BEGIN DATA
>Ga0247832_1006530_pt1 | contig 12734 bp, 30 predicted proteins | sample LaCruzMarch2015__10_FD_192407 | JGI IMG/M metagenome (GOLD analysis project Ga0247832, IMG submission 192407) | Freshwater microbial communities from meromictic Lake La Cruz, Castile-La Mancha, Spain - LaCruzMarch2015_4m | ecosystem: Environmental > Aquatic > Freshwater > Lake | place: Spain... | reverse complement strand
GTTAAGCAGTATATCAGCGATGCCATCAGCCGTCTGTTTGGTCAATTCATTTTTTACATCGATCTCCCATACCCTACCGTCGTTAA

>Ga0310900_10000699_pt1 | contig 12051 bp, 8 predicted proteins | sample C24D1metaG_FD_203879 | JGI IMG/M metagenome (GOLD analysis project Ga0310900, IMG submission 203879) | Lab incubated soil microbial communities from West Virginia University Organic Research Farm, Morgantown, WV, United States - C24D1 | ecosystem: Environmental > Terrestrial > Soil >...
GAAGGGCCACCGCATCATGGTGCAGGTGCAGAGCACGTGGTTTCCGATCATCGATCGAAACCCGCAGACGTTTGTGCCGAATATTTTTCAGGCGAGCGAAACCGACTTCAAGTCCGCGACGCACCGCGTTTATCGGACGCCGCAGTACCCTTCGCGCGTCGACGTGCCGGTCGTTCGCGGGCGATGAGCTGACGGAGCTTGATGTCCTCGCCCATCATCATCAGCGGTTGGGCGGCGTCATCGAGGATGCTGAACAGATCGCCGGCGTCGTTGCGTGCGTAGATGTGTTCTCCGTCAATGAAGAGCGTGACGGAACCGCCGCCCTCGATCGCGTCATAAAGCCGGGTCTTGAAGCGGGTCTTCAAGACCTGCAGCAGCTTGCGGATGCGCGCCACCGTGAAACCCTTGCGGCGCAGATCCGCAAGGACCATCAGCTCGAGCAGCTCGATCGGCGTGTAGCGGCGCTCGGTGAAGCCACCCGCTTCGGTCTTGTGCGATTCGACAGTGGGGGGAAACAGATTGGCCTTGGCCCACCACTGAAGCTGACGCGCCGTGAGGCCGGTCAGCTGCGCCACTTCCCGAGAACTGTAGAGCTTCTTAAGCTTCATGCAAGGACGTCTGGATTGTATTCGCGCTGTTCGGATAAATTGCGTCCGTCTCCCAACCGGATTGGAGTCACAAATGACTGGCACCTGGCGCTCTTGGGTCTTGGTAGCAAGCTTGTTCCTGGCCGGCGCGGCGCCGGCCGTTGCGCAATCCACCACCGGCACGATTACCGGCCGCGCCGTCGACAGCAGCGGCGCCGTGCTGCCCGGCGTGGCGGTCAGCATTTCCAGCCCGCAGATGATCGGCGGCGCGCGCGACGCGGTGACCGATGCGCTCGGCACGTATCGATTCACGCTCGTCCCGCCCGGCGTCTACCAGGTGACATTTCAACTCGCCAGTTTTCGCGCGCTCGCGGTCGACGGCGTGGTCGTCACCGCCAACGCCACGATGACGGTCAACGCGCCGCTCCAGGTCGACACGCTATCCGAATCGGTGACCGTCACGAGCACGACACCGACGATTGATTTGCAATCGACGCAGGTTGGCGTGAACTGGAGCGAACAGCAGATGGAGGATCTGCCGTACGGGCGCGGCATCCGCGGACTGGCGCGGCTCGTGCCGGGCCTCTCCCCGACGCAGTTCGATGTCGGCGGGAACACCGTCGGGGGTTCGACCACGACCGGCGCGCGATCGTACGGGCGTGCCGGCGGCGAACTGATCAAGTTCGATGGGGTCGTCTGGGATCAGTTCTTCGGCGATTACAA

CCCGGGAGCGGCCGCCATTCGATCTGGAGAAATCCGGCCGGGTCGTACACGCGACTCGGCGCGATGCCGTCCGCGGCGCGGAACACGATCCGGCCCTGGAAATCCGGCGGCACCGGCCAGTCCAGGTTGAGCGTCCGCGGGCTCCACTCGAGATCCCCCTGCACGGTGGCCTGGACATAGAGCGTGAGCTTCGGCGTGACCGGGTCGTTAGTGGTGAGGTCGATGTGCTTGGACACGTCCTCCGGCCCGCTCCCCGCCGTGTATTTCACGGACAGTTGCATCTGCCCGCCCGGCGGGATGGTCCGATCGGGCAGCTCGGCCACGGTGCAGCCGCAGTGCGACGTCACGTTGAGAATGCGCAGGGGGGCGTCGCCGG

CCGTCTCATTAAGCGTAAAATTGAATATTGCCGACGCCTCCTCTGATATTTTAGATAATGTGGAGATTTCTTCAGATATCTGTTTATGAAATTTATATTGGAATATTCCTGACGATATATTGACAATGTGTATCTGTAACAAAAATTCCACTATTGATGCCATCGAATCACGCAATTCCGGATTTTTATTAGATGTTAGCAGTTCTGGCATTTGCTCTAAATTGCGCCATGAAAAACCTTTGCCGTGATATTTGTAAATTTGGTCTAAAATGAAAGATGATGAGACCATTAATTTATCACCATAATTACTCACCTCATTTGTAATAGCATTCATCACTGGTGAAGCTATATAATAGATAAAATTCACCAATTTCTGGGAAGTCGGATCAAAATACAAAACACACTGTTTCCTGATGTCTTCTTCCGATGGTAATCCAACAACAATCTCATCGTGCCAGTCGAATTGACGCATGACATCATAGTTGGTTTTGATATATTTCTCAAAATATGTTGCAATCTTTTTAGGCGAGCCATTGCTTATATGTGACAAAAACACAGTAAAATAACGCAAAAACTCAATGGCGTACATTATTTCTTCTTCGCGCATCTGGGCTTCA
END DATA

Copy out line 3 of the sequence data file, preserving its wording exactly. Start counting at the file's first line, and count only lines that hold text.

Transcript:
>Ga0310900_10000699_pt1 | contig 12051 bp, 8 predicted proteins | sample C24D1metaG_FD_203879 | JGI IMG/M metagenome (GOLD analysis project Ga0310900, IMG submission 203879) | Lab incubated soil microbial communities from West Virginia University Organic Research Farm, Morgantown, WV, United States - C24D1 | ecosystem: Environmental > Terrestrial > Soil >...